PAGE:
The central equatorial part of spindle gets changed into dense fibrous and vesicular structure called mid-body. Simultaneously, microfilaments collect in the middle region of the cell below the cell membrane. They induce the cell membrane to invaginate. The furrow deepens centripetally and cleaves the cell into two daughters, each having a daughter nucleus. The method is known as cleavage cytokinesis.
(b) Plant Cytokinesis:
Plant cytokinesis is different from animal cytokinesis due to presence of a solid cell wall on the outside. It takes place by two methods, cleavage and cell plate.
i. Cleavage Method:
It takes place usually in some lower plants. Cytoplasm undergoes centripetal constriction in the middle to form two daughter protoplasts, each having a single nucleus. In the furrow between the two protoplasts, pectin hemicellulose and micro fibrils of cellulose are deposited to form a double wall. Wall development is centripetal like the cytoplasmic cleavage.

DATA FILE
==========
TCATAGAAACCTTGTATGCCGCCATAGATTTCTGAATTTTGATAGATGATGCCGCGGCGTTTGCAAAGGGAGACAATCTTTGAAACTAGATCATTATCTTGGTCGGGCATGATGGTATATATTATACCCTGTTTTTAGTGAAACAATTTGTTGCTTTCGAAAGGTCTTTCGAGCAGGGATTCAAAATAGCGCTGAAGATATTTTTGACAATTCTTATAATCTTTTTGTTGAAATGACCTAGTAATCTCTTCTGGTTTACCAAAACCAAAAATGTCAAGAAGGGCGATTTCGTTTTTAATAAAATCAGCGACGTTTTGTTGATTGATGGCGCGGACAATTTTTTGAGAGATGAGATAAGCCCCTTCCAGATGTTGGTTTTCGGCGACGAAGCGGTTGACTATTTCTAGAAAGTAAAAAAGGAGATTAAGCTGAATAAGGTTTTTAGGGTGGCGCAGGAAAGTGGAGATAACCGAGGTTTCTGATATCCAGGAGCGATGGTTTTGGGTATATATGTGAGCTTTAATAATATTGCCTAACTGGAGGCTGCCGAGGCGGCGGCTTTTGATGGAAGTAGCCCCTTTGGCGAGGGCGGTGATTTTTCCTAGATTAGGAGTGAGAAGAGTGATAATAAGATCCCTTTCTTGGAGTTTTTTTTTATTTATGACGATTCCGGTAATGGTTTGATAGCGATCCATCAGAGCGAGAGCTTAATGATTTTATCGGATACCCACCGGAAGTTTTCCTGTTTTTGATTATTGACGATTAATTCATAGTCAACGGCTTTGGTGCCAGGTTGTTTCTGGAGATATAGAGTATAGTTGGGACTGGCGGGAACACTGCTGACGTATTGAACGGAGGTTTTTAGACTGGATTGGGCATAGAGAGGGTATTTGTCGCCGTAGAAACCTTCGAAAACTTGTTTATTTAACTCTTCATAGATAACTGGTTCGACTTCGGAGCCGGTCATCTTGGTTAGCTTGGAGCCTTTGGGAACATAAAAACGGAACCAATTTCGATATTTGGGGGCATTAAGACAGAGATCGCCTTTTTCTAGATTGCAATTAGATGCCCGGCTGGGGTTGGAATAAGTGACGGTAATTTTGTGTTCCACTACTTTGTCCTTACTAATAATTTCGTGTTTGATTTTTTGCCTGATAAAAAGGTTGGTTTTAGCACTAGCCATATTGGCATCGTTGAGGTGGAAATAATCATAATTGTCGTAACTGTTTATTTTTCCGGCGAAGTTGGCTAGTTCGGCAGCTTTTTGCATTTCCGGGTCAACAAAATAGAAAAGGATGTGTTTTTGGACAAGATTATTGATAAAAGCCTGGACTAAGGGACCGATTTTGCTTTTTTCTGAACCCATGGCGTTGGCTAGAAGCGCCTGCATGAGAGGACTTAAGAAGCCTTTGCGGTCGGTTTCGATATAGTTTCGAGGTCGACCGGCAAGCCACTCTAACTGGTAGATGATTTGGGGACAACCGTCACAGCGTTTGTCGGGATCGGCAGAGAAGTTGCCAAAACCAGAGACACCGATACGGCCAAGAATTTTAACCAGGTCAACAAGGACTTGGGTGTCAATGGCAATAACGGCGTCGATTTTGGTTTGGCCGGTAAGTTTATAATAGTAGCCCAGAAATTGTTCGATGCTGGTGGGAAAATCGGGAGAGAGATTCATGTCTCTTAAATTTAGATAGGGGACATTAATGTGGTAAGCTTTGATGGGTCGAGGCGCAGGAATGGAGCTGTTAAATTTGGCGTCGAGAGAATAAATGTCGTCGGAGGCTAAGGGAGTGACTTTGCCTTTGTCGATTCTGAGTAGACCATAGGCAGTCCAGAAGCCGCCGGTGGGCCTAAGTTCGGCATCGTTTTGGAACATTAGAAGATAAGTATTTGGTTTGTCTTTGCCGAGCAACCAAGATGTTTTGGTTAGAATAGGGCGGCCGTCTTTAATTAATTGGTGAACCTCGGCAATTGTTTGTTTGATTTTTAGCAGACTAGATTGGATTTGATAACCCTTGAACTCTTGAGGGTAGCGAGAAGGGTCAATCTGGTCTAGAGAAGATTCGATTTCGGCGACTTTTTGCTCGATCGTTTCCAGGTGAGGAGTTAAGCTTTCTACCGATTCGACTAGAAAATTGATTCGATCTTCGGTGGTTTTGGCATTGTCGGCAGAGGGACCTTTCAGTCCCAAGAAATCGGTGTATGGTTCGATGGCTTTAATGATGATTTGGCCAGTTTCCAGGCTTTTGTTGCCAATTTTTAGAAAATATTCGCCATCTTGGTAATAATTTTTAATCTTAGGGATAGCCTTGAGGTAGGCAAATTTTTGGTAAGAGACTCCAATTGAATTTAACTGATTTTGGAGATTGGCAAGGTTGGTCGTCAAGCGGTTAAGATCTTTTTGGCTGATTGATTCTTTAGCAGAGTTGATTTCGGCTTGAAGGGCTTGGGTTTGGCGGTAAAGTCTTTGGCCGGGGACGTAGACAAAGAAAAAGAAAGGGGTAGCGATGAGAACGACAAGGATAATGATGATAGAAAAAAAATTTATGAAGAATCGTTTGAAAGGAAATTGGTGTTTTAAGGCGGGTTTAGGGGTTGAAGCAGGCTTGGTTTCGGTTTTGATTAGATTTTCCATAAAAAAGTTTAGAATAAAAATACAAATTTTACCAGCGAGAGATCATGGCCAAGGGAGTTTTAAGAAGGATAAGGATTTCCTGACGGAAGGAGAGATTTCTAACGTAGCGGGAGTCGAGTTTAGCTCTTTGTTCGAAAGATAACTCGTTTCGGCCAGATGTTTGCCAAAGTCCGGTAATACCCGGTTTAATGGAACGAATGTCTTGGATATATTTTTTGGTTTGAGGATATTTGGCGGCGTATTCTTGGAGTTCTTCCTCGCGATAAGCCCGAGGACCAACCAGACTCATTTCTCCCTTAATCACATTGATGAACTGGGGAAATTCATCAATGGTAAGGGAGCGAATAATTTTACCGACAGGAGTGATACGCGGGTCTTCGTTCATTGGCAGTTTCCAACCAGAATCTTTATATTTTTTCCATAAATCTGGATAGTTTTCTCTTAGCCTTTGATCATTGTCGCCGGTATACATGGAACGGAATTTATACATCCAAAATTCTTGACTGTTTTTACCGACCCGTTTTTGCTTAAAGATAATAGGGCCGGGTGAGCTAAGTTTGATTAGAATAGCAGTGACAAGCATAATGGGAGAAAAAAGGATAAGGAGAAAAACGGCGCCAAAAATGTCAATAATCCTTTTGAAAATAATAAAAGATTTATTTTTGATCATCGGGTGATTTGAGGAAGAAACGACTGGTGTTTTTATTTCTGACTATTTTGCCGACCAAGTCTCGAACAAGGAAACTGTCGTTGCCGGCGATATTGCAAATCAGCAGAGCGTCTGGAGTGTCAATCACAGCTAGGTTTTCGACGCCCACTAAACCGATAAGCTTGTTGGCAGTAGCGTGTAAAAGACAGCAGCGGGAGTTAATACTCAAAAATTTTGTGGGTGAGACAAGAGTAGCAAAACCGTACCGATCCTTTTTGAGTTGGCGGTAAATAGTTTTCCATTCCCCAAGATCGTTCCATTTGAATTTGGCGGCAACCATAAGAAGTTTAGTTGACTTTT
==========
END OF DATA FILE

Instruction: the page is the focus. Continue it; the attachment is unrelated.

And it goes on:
ii. Cell Plate Method (Fig. 10.9):
It is a common method of cytokinesis in plant cells. In his case the spindle persists for some time. It is known as phragmoplast.
Small vesicles produced by Golgi apparatus collect at the equator of the phragmoplast. The membrane of the vesicles fuse to form two sheets which enclose a matrix or film. Soon the film becomes solidified to form cell plate or middle lamella.
It grows centrifugally and comes in contact with lateral walls of parent cell. With the formation of the cell plate the spindle or phragmoplast disappears. The daughter protoplasts deposit cellulose, hemicellulose and pectin on either side of the cell plate. They form the primary wall.